Drivers of weathering-related magnetic concentration changes in lacustrine sediments of the Tibetan Plateau – cases in dry and humid climate

Thursday, 18 December 2014
Erwin Appel1, Weilin Zhang1,2, Shouyun Hu3, Christian Herb1, Srinivasa Goddu1, Andreas Koutsodendris4, Jörg Pross4 and Xiaomin Fang5, (1)University of Tübingen, Tübingen, Germany, (2)Institute of Tibetan Plateau Research, Chinese Academy of Sciences, Beijing, China, (3)NIGLAS Nanjing Institute of Geography and Limnology, Chinese Academy of Sciences, Nanjing, China, (4)University of Heidelberg, Institute of Earth Sciences, Heidelberg, Germany, (5)CAS Chinese Academy of Sciences, Beijng, China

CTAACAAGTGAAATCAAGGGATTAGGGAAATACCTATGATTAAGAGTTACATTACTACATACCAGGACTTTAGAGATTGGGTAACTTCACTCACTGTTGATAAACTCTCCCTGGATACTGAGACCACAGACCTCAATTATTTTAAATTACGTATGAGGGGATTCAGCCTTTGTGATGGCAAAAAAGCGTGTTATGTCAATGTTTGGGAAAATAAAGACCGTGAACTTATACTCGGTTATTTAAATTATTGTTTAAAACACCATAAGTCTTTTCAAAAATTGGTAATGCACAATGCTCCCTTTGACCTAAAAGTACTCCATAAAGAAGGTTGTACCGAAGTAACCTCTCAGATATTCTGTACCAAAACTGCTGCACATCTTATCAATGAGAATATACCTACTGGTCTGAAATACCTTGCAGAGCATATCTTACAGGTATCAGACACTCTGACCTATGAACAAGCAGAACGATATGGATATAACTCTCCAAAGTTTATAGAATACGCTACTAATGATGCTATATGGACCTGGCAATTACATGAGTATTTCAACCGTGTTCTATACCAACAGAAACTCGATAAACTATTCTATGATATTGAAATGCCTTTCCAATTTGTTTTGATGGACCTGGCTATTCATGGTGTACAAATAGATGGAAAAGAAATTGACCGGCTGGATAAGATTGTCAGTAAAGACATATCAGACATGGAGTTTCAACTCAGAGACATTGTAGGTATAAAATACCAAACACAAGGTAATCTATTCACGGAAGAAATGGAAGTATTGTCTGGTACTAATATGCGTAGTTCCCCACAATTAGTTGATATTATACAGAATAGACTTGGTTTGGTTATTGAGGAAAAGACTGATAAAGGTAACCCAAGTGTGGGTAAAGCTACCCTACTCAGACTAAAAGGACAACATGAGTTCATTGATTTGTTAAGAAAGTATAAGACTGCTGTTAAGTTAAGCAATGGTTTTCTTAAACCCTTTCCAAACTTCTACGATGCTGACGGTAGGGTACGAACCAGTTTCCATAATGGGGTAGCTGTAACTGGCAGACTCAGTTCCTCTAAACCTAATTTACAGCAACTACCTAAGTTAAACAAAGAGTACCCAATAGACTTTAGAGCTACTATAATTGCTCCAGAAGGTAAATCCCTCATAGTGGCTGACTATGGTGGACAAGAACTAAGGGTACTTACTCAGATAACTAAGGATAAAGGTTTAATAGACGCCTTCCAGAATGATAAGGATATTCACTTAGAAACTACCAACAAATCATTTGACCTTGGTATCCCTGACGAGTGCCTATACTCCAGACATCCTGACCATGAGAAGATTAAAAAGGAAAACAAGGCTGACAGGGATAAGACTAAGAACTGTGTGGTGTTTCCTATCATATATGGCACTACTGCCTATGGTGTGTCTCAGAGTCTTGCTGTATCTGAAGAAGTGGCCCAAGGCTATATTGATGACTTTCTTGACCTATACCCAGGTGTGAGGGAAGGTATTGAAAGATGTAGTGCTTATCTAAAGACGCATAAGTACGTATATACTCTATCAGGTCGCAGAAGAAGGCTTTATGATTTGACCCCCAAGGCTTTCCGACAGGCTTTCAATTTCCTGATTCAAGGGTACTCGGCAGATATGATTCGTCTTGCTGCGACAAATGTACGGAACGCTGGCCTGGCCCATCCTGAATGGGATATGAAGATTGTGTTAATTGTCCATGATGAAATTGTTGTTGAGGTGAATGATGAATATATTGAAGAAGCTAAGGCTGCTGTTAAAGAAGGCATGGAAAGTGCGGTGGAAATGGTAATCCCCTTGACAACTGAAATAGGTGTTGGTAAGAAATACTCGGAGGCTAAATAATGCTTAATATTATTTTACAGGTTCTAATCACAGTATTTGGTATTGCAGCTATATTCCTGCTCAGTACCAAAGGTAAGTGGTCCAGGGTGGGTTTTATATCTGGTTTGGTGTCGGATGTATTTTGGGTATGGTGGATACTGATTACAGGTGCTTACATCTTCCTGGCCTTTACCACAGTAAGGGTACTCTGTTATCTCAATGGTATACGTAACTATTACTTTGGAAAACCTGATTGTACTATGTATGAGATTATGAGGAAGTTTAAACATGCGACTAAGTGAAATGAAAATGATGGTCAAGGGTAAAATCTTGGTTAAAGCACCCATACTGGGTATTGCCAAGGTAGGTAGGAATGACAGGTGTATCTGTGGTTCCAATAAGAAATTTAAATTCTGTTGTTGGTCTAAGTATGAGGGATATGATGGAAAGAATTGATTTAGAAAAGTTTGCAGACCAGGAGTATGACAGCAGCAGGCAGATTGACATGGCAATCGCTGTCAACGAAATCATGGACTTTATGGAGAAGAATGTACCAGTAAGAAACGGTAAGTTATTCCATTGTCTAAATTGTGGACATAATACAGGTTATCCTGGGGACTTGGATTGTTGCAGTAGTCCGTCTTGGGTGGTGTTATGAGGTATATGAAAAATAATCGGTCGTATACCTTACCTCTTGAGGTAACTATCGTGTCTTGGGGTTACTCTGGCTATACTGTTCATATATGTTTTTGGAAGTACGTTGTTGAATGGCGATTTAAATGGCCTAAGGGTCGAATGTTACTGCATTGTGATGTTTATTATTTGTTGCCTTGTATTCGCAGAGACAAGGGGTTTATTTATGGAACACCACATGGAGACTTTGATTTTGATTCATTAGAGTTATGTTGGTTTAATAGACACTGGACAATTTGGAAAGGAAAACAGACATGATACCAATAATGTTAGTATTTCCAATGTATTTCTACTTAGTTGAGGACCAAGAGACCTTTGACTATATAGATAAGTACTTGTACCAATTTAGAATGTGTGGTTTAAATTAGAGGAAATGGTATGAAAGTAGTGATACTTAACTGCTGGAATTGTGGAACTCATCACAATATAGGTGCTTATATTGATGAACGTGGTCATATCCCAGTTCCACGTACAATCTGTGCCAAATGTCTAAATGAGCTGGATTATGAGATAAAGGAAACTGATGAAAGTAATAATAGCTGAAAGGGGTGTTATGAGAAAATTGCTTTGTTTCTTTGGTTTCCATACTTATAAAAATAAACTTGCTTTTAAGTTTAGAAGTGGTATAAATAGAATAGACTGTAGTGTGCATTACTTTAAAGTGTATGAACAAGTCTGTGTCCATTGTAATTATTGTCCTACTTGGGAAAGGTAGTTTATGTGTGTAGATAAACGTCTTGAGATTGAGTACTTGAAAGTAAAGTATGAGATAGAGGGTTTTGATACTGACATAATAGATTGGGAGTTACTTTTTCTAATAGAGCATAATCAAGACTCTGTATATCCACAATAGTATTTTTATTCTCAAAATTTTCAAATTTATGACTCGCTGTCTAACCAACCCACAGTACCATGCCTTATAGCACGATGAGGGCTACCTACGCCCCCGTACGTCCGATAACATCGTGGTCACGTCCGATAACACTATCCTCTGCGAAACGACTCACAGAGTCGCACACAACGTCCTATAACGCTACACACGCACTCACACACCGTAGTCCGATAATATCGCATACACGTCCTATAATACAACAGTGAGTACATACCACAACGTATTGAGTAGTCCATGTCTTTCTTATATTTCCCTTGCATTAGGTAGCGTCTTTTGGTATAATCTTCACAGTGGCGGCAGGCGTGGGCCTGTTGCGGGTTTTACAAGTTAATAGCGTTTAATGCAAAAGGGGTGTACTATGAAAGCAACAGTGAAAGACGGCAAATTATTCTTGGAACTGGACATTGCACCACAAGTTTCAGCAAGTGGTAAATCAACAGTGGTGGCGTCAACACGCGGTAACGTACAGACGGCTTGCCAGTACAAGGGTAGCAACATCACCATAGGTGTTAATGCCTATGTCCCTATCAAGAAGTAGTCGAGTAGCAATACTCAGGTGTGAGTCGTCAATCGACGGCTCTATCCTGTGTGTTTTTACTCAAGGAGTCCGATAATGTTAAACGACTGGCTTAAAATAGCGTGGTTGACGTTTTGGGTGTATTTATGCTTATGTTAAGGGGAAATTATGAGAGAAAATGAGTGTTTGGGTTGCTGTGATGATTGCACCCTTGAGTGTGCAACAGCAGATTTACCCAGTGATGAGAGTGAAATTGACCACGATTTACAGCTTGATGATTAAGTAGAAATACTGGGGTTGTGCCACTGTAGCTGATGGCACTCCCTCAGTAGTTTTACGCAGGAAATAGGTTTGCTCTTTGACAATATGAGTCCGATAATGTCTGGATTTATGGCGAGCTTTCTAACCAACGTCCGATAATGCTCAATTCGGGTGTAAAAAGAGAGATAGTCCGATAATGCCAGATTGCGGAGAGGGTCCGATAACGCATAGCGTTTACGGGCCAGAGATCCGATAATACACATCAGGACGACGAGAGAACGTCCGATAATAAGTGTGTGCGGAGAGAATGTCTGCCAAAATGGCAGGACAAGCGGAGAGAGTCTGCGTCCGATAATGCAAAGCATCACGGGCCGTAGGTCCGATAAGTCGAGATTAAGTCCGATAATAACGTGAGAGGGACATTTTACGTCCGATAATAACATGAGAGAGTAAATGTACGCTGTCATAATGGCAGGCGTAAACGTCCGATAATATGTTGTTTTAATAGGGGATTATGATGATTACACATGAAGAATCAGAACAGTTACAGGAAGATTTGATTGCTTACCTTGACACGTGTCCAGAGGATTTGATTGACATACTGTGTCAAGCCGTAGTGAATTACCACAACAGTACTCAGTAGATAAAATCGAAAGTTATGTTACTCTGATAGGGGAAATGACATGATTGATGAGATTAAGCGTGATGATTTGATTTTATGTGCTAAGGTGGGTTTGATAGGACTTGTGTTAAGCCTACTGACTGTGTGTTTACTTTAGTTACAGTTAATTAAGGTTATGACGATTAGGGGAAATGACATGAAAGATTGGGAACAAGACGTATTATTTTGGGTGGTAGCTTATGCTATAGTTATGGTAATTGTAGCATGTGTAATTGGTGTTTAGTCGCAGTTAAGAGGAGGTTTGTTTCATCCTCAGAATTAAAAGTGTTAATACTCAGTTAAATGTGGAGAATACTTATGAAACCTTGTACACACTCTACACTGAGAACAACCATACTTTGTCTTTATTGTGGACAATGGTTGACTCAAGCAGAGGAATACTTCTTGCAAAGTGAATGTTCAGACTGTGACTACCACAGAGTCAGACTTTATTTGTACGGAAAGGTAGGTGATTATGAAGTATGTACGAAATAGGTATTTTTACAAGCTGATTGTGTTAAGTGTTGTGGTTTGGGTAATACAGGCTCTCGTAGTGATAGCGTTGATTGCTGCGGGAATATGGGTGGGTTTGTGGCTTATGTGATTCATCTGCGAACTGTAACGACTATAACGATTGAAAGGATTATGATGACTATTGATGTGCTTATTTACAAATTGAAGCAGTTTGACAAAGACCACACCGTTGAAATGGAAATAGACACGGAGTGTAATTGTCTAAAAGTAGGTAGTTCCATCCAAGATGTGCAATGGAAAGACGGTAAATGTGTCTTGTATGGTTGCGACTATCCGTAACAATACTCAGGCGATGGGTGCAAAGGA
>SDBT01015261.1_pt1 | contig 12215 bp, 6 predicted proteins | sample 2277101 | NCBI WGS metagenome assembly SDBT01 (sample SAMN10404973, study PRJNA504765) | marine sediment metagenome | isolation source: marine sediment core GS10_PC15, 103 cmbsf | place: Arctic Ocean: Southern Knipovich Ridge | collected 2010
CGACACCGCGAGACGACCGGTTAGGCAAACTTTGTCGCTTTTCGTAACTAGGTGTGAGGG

Magnetic susceptibility (MS) variations in lacustrine cores from the westerlies-dominated arid Qaidam basin (NE Tibetan Plateau) and the monsoon- dominated humid Heqing basin (SE Tibetan Plateau) have turned out to record changes in moisture fluxes throughout the Pleistocene. In both cases humidity-related weathering of magnetite to maghemite and hematite by low-temperature oxidation in the catchment is recognized as a main driver. In Qaidam basin fluctuations of low and high MS values show orbital cyclicities and reflect relatively higher and lower humidity, respectively, as revealed by calibration to pollen results. The range and possible changes of the catchment area, remains unclear. A tectonic control of the proxy record becomes evident by comparing results in an overlapping age interval (~2.7-1.7 Ma) of two cores in ~20 km distance. The records in the sediments of the Qaidam basin may be dominated by paleo-environmental changes near the lakeshore and controlled by regional water recycling. In Heqing basin the extent of the catchment is far clearer and processes in the catchment and their pathway into lake sediments are better understood. These processes comprise chemical weathering of limestone rocks, strong magnetic enhancement in soils by both enrichment of coarser-grained magnetite inherited from the bedrock and bacterial production of ultrafine magnetite. Relative changes of wind and surface water transport in more and less humid periods led to systematic variations of MS values and carbonate contents on a clear eccentricity (100-kyr) scale. Amplitudes of the cycles can be interpreted with the relative influence of the Indian summer monsoon in this area.